DIY sex-assault exam kits draw concerns
The Minnesota Office of Higher Education is sounding an alarm after learning that a company that makes self-administered sexual-assault examination kits is marketing those kits to colleges and universities.
The OHE reports that a number of Minnesota campuses have been approached by the New York-based makers of the MeToo Kit, which promises a way for victims and survivors to collect DNA evidence on their own after an assault.
“For the thousands of survivors that choose not to report or go to the hospital, MeToo Kit aims to provide an alternative solution,” reads the company’s website.
The MeToo Kit had been available for preorder online, but as of Thursday, Sept. 19, the website had been greatly scaled back from how it appeared two weeks earlier, with only a message that the kits would be launching soon.
A now-archived snapshot of the website from Sept. 4 details how the kits work, with patients being instructed to swab themselves for evidence, spit into a container and seal those items along with any clothing worn during the assault into the provided packaging for mailing.
The Sept. 4 website snapshot also advertised a mobile app to be used during the process. As of Thursday, the app is not available from the iTunes or Google Play stores.
A second product, the PRESERVEkit, had been available for purchase on Amazon until last week, when production was suspended, the OHE reported. A message on the maker's website cited cease-and-desist orders, "untruths all over the media … and the hostile and threatening atmosphere this has created" as reasons why sales have been suspended.
Kits heavily criticized
The at-home kits have drawn national concern and condemnation from advocates and health care professionals, who say the effort could do far more harm than good. By using a MeToo Kit or similar service, victims and survivors might not be aware of related resources, and experts have warned that evidence collected with at-home kits might not hold up in court.
“These at-home forensic exam kits are concerning both ethically and in their high potential for harm within a Title IX and/or criminal justice process,” the OHE reported, referring to the federal law that requires campuses to investigate an assault allegation as soon as it’s made aware and take steps to protect students.
“While we agree with the premise that victim-survivors should be empowered with options and choices as they navigate their own path of healing and justice, we are concerned that these kits are misleading and exploitative in their efforts to offer victim-survivors a different option to gain control after a traumatizing experience such as sexual assault.”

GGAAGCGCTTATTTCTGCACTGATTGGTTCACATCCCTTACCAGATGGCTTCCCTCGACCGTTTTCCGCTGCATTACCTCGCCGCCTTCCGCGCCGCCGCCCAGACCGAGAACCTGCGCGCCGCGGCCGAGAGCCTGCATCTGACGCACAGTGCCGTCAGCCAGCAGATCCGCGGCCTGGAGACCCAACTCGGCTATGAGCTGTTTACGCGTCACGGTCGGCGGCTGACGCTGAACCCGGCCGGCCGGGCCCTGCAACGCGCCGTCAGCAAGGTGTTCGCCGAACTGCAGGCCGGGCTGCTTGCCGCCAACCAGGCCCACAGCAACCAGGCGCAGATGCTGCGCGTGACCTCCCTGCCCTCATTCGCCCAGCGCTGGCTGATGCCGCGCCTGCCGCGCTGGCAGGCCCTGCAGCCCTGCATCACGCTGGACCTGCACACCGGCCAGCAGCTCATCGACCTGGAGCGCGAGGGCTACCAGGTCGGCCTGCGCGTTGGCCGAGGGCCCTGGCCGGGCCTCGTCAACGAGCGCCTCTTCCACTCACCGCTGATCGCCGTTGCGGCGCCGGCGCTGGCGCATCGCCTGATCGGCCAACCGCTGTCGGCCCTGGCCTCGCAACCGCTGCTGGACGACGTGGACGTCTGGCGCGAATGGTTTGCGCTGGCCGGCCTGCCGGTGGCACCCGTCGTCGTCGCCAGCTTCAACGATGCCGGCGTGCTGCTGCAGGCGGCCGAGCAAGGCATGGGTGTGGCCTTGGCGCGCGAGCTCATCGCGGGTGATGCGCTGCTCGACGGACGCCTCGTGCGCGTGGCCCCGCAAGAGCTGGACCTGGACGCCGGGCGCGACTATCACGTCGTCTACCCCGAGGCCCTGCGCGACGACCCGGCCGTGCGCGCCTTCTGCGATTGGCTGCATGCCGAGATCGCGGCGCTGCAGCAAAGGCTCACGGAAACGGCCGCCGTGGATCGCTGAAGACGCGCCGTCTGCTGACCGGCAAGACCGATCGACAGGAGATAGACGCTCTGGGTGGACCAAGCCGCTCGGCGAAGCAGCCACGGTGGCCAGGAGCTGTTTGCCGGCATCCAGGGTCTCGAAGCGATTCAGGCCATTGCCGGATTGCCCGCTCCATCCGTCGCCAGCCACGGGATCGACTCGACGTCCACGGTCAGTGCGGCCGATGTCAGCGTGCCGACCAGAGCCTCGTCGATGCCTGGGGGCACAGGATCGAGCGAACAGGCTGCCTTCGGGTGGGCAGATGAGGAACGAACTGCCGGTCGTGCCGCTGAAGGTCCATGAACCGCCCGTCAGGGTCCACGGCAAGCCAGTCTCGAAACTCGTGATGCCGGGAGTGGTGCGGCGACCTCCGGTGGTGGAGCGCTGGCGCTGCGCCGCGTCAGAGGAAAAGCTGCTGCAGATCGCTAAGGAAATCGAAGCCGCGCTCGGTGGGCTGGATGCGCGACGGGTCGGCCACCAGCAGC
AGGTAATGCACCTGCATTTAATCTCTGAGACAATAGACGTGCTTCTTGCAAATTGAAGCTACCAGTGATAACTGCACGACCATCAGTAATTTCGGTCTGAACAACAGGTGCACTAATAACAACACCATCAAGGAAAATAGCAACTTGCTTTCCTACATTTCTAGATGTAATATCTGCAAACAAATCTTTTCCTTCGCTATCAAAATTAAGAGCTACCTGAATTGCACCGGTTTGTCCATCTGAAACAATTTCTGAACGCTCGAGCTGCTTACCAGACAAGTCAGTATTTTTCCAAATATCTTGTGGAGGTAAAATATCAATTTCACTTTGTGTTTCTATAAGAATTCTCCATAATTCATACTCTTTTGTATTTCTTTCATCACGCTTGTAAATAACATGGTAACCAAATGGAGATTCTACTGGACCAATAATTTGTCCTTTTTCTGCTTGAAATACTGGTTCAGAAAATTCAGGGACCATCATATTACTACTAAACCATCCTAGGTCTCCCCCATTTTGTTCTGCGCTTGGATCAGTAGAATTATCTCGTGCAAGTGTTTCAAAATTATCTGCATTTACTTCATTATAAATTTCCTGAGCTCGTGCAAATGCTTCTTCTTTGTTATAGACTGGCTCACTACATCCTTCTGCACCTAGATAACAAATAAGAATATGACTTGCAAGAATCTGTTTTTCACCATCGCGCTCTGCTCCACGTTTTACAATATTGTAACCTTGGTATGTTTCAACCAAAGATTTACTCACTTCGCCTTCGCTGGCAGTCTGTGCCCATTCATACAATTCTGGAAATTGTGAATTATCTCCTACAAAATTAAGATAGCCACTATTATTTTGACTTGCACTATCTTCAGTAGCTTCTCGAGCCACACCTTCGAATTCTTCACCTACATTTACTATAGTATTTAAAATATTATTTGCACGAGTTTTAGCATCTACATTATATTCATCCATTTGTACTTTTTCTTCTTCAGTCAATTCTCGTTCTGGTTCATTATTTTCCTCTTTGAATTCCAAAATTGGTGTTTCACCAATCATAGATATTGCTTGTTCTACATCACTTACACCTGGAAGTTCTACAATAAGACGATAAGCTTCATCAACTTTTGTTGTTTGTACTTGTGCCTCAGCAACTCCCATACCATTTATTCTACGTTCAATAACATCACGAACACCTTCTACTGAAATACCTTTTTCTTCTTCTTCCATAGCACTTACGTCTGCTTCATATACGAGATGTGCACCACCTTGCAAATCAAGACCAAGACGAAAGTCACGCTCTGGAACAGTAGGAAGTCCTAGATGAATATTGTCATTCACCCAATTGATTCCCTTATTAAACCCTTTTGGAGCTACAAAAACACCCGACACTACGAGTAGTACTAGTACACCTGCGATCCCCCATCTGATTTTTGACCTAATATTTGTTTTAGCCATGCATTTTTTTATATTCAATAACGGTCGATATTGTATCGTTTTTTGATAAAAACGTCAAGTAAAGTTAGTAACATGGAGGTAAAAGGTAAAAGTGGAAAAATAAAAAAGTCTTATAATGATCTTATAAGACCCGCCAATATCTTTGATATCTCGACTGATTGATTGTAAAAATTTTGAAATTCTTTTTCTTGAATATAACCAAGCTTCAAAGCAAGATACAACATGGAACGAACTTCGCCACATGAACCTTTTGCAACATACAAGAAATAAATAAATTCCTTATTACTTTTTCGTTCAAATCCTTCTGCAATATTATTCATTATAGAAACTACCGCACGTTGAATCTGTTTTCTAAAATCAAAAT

The kits and the companies that produce them are under investigation by Minnesota Attorney General Keith Ellison’s office. Attorneys general in Michigan, New York, North Carolina and Oklahoma have sent cease-and-desist letters to kit makers, according to the OHE.
Exams free in Minnesota, Wisconsin
By law in Minnesota, a forensic medical exam is available at no cost to any victim or survivor and can be conducted up to 10 days after an assault. Exams are provided by a SANE nurse — short for “sexual assault nurse examiner” in a hospital setting.
Victims may choose whether they report an assault to police regardless of whether they are examined by a SANE nurse.
If a victim does choose to report, the SANE exam also functions to ensure that any evidence collected is preserved and tracked using protocols to ensure the admissibility of that evidence in court.
Sara Niemi, executive director of the Program for Aid to Victims of Sexual Assault, or PAVSA, reiterated the importance of SANE exams and her organization’s efforts toward supporting a survivor’s holistic well-being after a sexual assault.
“Whether or not someone decides to report to law enforcement, a SANE exam is done by a trained professional, if a survivor chooses, to assess the immediate needs,” Niemi said. “The exam includes a head-to-toe examination, preventative medications offered for pregnancy or sexually transmitted infections, assessment for acute injuries, forensic evidence collected and preserved with a chain of custody, photographs taken (and) history documented.”
PAVSA also has advocates available who can accompany victims and survivors during an exam and assess whether there are any immediate safety needs or planning needed, Niemi said, as well as help connect people to mental-health care providers and other services.
In a news release earlier this month, the Minnesota Coalition Against Sexual Assault (MnCASA) noted that with eight in 10 rapes committed by someone known to the victim, DNA evidence collection isn’t the sole crucial focus of a forensic exam.
“We want to send a clear message to the public that these kits are not a reasonable alternative to a forensic medical exam, nor do they provide access to the confidential resources and support provided by a sexual-assault advocate,” Jude Foster, MnCASA’s statewide medical forensic policy program coordinator, said in the release.